Alarm raised on other contraventions of Eurovision Song Contest (ESC) Rules.

“We call on the ESC and European Broadcasting Union (EBU) to uphold its own Rules to ensure that the 2019 Tel Aviv Eurovision Song Contest be an expression of cultural harmony and unity rather than incitement to hate and violence.”

18 April 2019

UK Lawyers for Israel (UKLFI) and the Wiesenthal Centre have written to the Eurovision Song Contest (ESC) executive supervisor, Jon Ola Sand, to prevent politicization of the May 14-18 contest in Tel Aviv.

UKLFI urged the disqualification of Iceland’s band “Hatari” (“Hate” in English), since it contravened both the spirit and rules of Eurovision. Hatari has breached Rule 2.6, which states that: “Eurovision is a non-political event,”  in three different ways:

1. Hatari has made clear that its performance will be a political statement, and will oppose the Israeli government. They have publicized their protest and created a politicized atmosphere;

2. Their song explicitly opposes capitalism which is an entirely political position;

3. The lyrics of the song, which state “Hate will prevail, Europe will crumble, a web of lies...” brings  Eurovision and the EBU “into disrepute.” The song is an anti-European, anti-cultural, hate-filled exercise in nihilism.

Article 2.6 is explicit: “The ESC is a non-political event. All Participating Broadcasters, including the Host Broadcaster, shall ensure that all necessary steps are undertaken within their respective Delegations and teams in order to make sure that the ESC shall in no case be politicized and/or instrumentalized. All Participating Broadcasters, including the Host Broadcaster, shall ensure that no organization, institution, political cause or other cause... shall be promoted, featured or mentioned directly or indirectly... The lyrics and/or performance of the songs shall not bring the Shows, the ESC as such or the EBU into disrepute. No lyrics, speeches, gestures of a political, commercial or similar nature shall be permitted during the ESC. No swearing or other unacceptable language shall be allowed in the lyrics or in the performances of the songs.”

The letter to the ESC was also shared with the European Broadcasting Union (EBU) President Jean-Paul Philippot and Director-General Noel Curran.  

Dr. Shimon Samuels, Wiesenthal Centre Director for International Relations, drew attention to a series of attacks on the ESC monitored by the Wiesenthal Centre since the last Contest in Lisbon:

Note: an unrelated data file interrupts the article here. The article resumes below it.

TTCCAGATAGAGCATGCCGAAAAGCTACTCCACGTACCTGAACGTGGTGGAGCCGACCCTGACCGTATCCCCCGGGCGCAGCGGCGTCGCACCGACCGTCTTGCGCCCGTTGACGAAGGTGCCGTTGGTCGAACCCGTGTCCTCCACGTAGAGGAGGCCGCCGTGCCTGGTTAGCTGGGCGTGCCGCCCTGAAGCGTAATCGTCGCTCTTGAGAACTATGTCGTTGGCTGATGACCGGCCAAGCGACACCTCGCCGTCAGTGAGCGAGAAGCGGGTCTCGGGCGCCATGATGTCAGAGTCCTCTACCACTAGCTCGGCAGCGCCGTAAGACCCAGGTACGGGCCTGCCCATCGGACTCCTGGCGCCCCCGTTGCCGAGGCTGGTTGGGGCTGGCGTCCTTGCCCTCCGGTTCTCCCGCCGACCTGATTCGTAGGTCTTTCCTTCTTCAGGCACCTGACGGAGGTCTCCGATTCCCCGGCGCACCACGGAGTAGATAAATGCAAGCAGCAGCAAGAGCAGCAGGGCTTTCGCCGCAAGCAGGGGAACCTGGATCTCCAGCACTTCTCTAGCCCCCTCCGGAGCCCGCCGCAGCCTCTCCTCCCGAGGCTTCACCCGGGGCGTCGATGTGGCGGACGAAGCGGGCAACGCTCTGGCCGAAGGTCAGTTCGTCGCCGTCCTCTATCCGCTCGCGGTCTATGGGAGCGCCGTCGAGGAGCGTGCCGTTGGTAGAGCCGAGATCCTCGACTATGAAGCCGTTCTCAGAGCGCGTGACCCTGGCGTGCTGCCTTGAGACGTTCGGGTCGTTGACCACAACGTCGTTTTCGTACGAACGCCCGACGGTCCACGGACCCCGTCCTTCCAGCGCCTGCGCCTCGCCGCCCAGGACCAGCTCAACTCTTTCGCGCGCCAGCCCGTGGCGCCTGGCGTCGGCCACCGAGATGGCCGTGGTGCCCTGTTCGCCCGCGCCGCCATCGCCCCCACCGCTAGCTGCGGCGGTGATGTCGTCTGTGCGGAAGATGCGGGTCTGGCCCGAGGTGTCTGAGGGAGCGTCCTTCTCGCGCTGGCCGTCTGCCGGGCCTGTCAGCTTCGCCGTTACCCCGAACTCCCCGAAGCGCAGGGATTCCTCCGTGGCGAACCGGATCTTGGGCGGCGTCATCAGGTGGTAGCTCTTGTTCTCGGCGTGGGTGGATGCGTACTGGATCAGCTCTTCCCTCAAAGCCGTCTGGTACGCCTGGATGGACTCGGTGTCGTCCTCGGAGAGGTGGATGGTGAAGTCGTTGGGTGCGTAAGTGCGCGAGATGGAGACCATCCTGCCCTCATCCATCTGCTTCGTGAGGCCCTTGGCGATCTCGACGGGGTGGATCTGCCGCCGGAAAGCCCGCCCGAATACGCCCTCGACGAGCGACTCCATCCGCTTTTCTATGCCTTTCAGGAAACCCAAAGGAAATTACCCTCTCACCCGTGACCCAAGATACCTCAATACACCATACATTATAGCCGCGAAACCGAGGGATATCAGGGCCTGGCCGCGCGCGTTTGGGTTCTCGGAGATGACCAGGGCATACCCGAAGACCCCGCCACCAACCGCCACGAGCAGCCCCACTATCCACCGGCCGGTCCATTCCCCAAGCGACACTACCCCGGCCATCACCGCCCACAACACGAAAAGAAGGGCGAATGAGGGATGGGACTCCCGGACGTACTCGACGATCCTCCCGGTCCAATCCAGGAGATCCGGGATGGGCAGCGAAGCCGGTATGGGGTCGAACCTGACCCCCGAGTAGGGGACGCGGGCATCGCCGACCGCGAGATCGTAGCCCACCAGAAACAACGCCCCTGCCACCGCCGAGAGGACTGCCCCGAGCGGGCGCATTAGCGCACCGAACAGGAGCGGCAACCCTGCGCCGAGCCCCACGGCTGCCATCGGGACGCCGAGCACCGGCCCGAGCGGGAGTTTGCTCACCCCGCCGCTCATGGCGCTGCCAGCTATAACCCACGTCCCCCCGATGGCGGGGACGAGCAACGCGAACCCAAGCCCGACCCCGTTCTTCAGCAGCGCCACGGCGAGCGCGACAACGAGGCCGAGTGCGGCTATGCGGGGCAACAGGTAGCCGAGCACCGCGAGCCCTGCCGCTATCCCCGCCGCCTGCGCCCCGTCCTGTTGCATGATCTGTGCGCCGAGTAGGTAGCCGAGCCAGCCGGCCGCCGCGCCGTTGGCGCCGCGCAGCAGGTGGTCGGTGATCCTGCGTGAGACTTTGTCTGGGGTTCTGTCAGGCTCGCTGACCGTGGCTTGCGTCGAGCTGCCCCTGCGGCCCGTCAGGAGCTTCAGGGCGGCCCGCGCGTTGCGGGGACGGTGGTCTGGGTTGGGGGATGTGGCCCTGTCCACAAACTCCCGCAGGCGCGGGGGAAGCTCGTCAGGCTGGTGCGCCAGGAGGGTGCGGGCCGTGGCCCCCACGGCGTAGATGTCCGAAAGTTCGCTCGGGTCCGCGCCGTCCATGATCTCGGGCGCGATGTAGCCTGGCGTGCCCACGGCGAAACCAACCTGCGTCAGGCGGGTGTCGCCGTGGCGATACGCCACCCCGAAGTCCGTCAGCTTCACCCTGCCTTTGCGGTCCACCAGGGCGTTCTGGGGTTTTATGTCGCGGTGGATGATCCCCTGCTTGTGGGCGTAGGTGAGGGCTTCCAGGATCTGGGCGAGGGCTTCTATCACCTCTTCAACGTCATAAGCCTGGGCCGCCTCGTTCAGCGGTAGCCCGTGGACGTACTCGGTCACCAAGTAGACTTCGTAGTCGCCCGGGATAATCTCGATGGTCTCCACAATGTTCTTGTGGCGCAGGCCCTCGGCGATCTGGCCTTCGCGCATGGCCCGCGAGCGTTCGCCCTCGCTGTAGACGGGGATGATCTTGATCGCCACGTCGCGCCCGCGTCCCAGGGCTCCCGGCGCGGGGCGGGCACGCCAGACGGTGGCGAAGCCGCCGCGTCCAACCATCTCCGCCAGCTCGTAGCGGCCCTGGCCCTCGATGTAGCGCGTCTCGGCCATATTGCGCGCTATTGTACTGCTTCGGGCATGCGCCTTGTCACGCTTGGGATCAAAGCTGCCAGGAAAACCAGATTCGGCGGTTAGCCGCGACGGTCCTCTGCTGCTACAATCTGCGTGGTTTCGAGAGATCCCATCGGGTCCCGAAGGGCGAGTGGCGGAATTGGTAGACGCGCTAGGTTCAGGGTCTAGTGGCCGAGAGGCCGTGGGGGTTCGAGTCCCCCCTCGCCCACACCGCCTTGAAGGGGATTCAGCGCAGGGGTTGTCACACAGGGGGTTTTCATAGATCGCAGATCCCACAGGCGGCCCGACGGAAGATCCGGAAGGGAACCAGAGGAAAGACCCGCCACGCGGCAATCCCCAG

- One week after Netta Barzilai’s May 2018 victory, Dutch singer Sanne Wallis de Vries reportedly sang, on Netherlands TV BNNVARA, a parody of “Toy,” criticized for apparently mocking kosher food and repeating antisemitic stereotypes of “Jews and money;”

- In September 2018, several European figures from the art world called for a boycott of the ESC 2019;

- In the same month, Roger Waters - co-founder of Pink Floyd and notorious agitator of the BDS (Boycott, Divestment, Sanctions) campaign against Israel - called on the European Broadcasting Union (EBU) "to cancel Israel’s holding of the ESC altogether and to hold it in another country;”

- In January 2019, fifty British showpeople called on BBC not to broadcast it;

- Their French counterparts invaded the “Destination Eurovision” stage of France 2 television, demanding a boycott;

 - A poll on BBC television regarding British participation in Eurovision 2019 was, apparently, removed from its website due to antisemitic content;

- Iceland’s “Hatari” entry (“Hate” in English) as profiled above;

- Above all, the song contest will coincide with what the Palestinians call “Nakba Day” - marking the birth of Israel as a “catastrophe” - which can only lead to further incitement.

Sam Green, director of UKLFI, commented: “National Broadcasters must understand that participation in Eurovision is a privilege to be earned, not a right, and that they must not allow entirely unsuitable entries which represent fundamental breaches of the Eurovision Rules to reach the final.”

Dr. Shimon Samuels said: We call on the ESC and EBU to invoke its own Rules to ensure that the Tel Aviv Contest be an expression of cultural harmony and unity as illustrated by the song of Israel’s Eurovision 2018 winner, Netta Barzilai.”

UKLFI is a voluntary association of lawyers combatting anti-Israel and antisemitic activity.  The Simon Wiesenthal Centre is a global  human rights organisation researching the Holocaust and hate in a historic and contemporary context.

For further information, contact Sam Green at info@uklfi.com and/or  Shimon Samuels at +33 147 237 637
or find more at  www.uklfi.com or www.wiesenthal-europe.com.